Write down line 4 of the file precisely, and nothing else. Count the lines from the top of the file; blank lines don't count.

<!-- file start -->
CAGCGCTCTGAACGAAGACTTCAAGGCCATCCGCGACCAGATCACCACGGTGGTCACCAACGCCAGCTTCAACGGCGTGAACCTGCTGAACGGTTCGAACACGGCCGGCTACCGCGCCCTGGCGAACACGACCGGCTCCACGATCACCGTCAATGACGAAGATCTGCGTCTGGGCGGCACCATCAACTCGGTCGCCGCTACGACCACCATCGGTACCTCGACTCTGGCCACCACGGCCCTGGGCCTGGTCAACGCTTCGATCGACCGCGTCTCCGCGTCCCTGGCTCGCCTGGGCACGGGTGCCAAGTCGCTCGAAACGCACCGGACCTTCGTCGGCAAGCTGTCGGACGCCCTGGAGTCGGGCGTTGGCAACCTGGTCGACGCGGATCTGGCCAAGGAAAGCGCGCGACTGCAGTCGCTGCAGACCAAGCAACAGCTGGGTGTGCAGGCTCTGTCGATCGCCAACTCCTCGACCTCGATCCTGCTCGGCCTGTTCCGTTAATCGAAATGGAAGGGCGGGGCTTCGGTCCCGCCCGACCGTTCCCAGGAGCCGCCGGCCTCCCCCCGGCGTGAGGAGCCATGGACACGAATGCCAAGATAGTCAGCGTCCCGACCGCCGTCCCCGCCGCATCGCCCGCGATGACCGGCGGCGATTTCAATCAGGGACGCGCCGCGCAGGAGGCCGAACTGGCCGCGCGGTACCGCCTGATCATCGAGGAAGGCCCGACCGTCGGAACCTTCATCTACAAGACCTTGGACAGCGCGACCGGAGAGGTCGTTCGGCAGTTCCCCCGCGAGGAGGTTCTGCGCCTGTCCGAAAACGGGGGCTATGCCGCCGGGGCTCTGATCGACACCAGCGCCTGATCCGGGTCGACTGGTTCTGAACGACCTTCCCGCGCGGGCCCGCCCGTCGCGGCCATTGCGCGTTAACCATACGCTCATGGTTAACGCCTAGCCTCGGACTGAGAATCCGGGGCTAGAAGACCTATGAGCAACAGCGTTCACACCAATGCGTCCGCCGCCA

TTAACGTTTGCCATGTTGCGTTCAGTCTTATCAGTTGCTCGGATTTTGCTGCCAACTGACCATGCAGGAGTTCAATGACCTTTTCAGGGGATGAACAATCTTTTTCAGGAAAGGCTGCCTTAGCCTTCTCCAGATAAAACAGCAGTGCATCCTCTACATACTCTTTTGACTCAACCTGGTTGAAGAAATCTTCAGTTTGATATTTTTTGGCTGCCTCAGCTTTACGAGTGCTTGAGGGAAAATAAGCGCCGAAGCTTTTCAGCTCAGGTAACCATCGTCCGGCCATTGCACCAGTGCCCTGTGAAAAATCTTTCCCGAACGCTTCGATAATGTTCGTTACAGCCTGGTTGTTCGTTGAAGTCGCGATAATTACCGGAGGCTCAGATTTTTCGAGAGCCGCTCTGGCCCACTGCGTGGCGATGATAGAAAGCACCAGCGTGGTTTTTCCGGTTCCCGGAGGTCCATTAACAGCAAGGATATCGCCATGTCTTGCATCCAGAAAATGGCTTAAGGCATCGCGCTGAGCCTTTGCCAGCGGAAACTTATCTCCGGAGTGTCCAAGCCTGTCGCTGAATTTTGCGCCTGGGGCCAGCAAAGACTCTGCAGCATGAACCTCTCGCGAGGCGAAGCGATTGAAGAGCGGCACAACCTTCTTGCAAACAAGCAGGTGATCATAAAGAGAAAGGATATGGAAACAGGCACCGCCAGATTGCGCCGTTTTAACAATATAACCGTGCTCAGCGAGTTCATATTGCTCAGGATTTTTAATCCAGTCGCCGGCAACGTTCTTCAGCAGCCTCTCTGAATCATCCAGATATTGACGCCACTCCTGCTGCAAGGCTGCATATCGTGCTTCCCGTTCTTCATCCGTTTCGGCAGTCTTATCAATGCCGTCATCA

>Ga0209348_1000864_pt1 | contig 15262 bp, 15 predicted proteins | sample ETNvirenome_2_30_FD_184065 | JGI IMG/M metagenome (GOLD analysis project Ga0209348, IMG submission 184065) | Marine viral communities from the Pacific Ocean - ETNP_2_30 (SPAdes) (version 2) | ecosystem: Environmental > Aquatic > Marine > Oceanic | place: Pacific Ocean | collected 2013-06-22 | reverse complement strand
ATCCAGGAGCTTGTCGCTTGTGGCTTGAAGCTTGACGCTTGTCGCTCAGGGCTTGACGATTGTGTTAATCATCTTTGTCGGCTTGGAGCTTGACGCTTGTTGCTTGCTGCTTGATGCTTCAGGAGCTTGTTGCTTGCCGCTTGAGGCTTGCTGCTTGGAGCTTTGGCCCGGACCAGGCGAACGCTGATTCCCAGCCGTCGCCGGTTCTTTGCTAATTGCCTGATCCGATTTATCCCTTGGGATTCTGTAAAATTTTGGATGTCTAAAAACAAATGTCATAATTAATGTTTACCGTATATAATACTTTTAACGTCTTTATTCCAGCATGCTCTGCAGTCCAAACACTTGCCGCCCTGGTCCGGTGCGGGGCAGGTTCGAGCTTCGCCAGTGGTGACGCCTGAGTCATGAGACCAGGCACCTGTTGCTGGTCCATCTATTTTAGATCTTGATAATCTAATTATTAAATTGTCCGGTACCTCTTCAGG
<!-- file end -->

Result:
ATCCAGGAGCTTGTCGCTTGTGGCTTGAAGCTTGACGCTTGTCGCTCAGGGCTTGACGATTGTGTTAATCATCTTTGTCGGCTTGGAGCTTGACGCTTGTTGCTTGCTGCTTGATGCTTCAGGAGCTTGTTGCTTGCCGCTTGAGGCTTGCTGCTTGGAGCTTTGGCCCGGACCAGGCGAACGCTGATTCCCAGCCGTCGCCGGTTCTTTGCTAATTGCCTGATCCGATTTATCCCTTGGGATTCTGTAAAATTTTGGATGTCTAAAAACAAATGTCATAATTAATGTTTACCGTATATAATACTTTTAACGTCTTTATTCCAGCATGCTCTGCAGTCCAAACACTTGCCGCCCTGGTCCGGTGCGGGGCAGGTTCGAGCTTCGCCAGTGGTGACGCCTGAGTCATGAGACCAGGCACCTGTTGCTGGTCCATCTATTTTAGATCTTGATAATCTAATTATTAAATTGTCCGGTACCTCTTCAGG